As you have undoubtedly read in your local newspapers, townships are often criticized for possessing seemingly high cash balances. However, what the newspapers will not report is that these apparent “surpluses” can actually be explained in one of three ways.
1) Townships historically are known for making cash payments for capital purchases in lieu of bonding. Many townships are currently saving cash over several years in order to purchase or repair a piece of fire apparatus or build a needed fire station. Just like with a typical family, this is the most fiscally prudent approach to take. Whereas many townships save up over time to make their purchase, other units typically bond for the purchase, forcing them to repay the principle plus interest. Saving revenue over a long period of time ultimately benefits the taxpayer.
2) To address this issue, the ITA supports requiring townships to develop a “capital project plan” to identify such planned purchases. This will allow the public to better understand the reasoning behind the saved amount.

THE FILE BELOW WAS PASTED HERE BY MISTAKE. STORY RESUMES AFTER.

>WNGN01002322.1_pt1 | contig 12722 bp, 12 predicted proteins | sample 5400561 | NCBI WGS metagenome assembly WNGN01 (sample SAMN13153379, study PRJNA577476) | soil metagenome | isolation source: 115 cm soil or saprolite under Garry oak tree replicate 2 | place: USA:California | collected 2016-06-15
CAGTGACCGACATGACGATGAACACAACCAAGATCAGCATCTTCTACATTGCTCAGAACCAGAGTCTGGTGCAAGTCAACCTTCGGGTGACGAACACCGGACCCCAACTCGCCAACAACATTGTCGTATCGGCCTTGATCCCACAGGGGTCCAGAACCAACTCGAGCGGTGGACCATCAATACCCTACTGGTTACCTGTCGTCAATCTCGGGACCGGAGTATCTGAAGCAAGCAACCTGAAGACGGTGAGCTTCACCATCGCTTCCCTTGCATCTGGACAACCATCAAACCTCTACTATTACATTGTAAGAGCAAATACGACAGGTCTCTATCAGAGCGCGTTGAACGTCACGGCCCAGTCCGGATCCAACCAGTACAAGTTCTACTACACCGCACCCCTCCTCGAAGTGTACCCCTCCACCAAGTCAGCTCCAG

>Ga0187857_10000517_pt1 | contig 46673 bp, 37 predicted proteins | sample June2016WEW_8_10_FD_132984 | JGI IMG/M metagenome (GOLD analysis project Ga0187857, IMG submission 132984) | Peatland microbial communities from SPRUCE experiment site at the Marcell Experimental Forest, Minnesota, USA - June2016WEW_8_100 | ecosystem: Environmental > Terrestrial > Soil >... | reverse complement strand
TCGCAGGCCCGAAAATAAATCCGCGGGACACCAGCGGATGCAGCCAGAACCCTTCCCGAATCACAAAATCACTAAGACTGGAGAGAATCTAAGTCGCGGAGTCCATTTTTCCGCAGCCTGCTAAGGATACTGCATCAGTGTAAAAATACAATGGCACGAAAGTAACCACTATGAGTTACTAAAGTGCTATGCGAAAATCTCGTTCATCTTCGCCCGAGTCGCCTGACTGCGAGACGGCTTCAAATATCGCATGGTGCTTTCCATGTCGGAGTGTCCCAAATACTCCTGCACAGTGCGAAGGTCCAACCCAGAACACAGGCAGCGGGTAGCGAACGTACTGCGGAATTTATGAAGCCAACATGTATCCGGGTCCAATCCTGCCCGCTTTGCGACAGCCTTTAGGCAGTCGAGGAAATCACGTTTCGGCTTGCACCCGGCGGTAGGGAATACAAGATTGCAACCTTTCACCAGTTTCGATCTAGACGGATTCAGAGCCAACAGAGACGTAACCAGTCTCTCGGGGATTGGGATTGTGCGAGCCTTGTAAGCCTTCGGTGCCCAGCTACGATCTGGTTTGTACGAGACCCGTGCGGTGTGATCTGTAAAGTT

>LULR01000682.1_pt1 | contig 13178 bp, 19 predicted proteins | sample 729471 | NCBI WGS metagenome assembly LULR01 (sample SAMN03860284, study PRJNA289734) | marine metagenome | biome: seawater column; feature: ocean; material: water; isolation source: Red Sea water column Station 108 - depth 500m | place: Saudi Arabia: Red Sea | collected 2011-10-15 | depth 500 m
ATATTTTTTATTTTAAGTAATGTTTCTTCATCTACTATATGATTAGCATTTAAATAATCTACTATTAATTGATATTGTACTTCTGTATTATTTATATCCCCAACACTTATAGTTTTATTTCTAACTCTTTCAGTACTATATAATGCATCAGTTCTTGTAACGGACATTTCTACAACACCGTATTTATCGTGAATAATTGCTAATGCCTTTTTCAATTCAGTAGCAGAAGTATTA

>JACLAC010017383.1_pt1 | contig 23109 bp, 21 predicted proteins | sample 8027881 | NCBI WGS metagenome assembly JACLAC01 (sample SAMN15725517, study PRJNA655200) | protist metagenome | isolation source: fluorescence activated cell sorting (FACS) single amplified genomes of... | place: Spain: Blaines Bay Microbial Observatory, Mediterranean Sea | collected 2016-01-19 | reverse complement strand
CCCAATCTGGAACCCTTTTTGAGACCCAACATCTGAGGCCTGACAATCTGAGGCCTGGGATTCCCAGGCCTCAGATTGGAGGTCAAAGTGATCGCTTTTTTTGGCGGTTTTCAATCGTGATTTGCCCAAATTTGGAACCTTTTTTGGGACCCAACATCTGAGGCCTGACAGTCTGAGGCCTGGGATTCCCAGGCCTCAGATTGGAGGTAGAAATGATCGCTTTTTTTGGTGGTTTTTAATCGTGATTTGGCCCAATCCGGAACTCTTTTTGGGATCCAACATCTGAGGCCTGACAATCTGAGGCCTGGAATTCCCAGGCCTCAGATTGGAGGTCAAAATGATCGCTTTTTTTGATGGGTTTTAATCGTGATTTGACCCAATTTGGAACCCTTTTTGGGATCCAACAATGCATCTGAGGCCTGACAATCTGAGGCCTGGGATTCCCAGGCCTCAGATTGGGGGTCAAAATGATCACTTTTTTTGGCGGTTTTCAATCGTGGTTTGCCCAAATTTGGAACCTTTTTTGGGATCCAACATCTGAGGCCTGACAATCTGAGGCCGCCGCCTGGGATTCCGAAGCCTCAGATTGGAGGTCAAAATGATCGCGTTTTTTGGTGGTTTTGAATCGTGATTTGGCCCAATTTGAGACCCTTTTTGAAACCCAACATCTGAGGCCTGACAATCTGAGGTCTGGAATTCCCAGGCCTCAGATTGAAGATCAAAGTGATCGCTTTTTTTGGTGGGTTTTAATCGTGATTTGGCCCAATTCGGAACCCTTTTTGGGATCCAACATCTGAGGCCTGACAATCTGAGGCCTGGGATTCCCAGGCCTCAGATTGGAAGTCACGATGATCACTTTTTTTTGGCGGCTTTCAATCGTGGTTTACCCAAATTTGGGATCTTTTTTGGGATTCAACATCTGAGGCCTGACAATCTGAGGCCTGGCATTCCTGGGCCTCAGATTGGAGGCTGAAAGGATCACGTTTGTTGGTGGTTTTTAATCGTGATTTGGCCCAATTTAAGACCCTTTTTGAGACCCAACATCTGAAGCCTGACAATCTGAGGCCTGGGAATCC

3) Local government units, including townships, have a disincentive to spend down cash balances because of a state law that we are working to change. SEA 1 (2004) took away the ability of local units to “bank” their unused levies. Under this “use it or lose it” concept, local units are forced to max out their levy each year or lose that max levy going forward. Several attempts have been made over the last few years to change this law, but those attempts have largely proven unsuccessful. Many townships would gladly spend down their cash balances if they do not lose their max levy going forward.
At the ITA’s request, Rep. Milo Smith has introduced HB 1288, which would restore the ability of local units to “bank” their unused levies, thus allowing townships to spend down cash balances without being penalized. That bill was unanimously passed by the Ways and Means Committee and is eligible for action by the entire House of Representatives.
Trustees have found that the numbers reported in newspapers are actually cash balances as of December 31st, immediately after townships receive one of their biannual tax draws. This number is grossly misleading because trustees must use these funds to operate the township for the next six months, until they receive their June draw. That’s like saying I have lots of money in the bank after I get my paycheck but before I pay my bills!